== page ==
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Kai Ryssdal: Thirty-six billion gallons -- that's how much renewable fuel the government says the U.S. must produce by 2022. And here's an unexpected consequence of that ethanol mandate: Alcohol is murder on lawnmowers and small engines. Mechanics insist that as gasoline blended with ethanol takes over at gas stations, small engines across the country will start choking to death. Wyoming Public Radio's Peter O'Dowd reports.
Peter O'Dowd: At the WyoTech automotive school in Laramie, Wyo., Larry Wostenburg likes to conduct experiments with engines for his students. Today's test: how much ethanol a small engine can take before it breaks down.
Larry Wostenburg: We're going to put a little choke action on here and start this baby up.
Wostenburg pours alcohol into a lawnmower's fuel tank. His supervisor Jack Longress explains why using too much ethanol can destroy this kind of engine.
Jack Longress: It's a recipe for disaster because, eventually, when those pieces get brittle they're more susceptible to breaking.
Alcohol makes engines run dangerously hot. It melts rubber components. Longress says use anything higher than 10 percent ethanol on small engines long enough, and the insides will start to rot.
Longress: The corrosive properties, what you'd see is, much like what you see on the top of dirty battery terminals.
Drivers of flex-fuel cars don't have to worry much. Their on-board computers can regulate fuel mixtures. But small engines like WyoTech's lawnmower don't have those features. They're more likely to malfunction if they're filled with the wrong blend, and broken engines can mean injured operators. That's just one of the reasons why Kris Kiser is so worried. He's with AllSafe, an advocate group for small-engine manufacturers.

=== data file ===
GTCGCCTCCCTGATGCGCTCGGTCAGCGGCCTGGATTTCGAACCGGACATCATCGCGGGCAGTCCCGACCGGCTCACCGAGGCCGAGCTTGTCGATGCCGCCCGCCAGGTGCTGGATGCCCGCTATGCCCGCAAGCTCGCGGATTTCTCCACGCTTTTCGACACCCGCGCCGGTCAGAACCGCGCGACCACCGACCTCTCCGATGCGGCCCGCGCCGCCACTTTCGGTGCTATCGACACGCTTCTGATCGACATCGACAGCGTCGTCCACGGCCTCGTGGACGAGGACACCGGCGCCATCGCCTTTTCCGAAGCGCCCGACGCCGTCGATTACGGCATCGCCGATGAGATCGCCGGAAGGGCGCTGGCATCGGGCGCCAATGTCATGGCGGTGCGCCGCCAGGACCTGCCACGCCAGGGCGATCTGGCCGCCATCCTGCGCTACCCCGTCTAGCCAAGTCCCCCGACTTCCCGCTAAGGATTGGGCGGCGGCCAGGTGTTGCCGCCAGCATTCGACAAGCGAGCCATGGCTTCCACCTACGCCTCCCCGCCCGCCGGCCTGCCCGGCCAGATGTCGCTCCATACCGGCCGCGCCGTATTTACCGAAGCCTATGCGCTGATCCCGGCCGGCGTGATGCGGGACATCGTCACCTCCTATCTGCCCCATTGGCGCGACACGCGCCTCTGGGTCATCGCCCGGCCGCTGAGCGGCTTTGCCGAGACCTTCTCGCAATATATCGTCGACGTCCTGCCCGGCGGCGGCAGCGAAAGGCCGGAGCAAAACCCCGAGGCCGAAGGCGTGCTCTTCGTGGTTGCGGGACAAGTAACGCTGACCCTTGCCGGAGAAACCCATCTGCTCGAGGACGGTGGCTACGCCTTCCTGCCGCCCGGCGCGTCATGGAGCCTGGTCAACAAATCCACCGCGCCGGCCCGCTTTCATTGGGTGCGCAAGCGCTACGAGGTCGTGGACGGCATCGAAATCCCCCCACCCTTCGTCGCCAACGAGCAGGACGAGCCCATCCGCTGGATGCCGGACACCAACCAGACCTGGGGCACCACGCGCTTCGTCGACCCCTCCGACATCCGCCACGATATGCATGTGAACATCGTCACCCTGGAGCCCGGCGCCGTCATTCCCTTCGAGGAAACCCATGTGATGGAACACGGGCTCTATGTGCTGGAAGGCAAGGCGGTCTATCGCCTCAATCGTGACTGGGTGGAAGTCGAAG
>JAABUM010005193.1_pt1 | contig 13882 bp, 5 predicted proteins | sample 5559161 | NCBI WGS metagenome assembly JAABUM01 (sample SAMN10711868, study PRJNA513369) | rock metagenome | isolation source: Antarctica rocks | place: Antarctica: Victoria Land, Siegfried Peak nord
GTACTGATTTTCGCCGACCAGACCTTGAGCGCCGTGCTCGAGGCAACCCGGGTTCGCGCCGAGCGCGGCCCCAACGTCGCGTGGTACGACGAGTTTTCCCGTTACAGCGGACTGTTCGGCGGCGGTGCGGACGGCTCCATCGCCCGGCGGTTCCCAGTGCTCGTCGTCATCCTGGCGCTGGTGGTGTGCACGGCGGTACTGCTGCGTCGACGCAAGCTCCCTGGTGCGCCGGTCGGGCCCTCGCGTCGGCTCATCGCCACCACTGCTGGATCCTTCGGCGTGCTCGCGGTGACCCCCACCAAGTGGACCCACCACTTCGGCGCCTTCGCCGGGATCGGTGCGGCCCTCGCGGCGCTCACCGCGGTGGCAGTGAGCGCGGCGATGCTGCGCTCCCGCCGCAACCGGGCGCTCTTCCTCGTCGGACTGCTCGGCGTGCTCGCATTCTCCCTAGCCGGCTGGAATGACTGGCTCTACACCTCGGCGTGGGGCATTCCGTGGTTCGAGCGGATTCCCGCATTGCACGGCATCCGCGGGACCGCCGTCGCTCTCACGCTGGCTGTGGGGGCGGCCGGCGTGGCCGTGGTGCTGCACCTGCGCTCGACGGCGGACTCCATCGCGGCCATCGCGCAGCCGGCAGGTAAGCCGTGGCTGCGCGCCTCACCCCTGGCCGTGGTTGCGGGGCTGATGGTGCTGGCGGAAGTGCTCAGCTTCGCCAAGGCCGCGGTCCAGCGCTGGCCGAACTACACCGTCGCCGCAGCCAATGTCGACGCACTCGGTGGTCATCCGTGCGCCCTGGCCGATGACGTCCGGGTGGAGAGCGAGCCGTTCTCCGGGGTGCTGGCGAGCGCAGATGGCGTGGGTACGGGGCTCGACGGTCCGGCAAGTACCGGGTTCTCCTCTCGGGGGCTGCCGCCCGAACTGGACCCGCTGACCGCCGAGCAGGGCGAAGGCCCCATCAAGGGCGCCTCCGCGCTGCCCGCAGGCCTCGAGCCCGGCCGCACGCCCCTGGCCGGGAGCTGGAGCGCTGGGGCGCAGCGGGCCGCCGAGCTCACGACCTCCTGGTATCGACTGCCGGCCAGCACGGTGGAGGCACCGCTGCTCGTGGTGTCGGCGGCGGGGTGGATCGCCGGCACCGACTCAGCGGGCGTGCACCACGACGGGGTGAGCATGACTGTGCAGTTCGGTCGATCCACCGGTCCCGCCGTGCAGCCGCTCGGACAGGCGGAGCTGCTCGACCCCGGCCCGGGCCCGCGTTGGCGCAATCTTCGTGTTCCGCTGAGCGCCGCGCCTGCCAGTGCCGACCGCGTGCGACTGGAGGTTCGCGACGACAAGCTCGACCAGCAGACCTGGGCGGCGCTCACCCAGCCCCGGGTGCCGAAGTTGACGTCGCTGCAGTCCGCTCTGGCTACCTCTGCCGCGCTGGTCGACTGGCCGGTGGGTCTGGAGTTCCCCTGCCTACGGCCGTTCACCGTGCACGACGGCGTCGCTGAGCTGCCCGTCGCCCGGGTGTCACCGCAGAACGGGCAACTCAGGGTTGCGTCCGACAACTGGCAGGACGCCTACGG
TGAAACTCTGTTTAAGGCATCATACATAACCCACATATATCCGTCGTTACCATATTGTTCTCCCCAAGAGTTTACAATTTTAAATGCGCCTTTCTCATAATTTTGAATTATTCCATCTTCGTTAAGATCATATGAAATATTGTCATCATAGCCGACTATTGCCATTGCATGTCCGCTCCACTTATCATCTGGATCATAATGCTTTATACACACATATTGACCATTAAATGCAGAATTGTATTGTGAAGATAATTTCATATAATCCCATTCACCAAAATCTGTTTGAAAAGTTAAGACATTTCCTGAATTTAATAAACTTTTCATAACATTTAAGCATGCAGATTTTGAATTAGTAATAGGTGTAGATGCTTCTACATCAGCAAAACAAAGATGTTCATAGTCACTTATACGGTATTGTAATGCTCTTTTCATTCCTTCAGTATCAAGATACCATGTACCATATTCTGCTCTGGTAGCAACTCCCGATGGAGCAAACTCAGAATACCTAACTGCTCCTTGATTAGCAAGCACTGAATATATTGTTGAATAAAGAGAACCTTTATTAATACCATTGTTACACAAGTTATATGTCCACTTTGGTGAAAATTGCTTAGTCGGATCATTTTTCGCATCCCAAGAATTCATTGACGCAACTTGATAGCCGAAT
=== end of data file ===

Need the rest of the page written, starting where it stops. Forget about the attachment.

Kris Kiser: What were concerned about are mid-level blends entering into the marketplace in advance of consumers being educated about their use and what their affects will be.
Kiser says millions of chainsaws, lawnmowers and boats could be vulnerable to death by ethanol. This year the government ordered the production of 9 billion gallons of renewable fuel. A decade from now, that number will grow to 26 billion gallons. As the mandate expands, Kiser says higher blends of ethanol will be pumped from every gas station in America. And unless people know what they're doing, he says they could easily fill up with a blend far too potent for their machines.
Kiser: If they drive up to a pump and they see E-20, E-30, E-40, I don't think they know what that means. Even if they do know what it means -- that E-30 means 30 percent ethanol in the gallon they're producing -- if they are selling it at the pump, I think there is the assumption that it's OK, that it's going to work in whatever I put it in.
Ron Lamberty: That's kind of a moot point. We've already got those concerns.
Ron Lamberty works for the American Coalition of Ethanol. He points out that consumers are quite capable of telling the difference between diesel and regular fuel at the gas station. He says America's well on the road to using more renewable fuels like ethanol. Small engine manufacturers can either protest, he says, or start improving their products.
Lamberty: If we always listened to the naysayers, we would still be sitting here with leaded regular gasoline in the United States. We've got to move forward and the small engine guys have to come along.
Critics say they might come along more quickly if the science were more definitive. No one really knows exactly how sensitive small engines are to ethanol. The standard threshold for lawnmowers, for example, is 10 percent, but our experiment showed it could run on a much richer mixture.
The Department of Energy published a study on ethanol in small engines this fall. You can check just how deadly the fuel might be to your old John Deere.
In Laramie, Wyo., I'm Peter O'Dowd for Marketplace.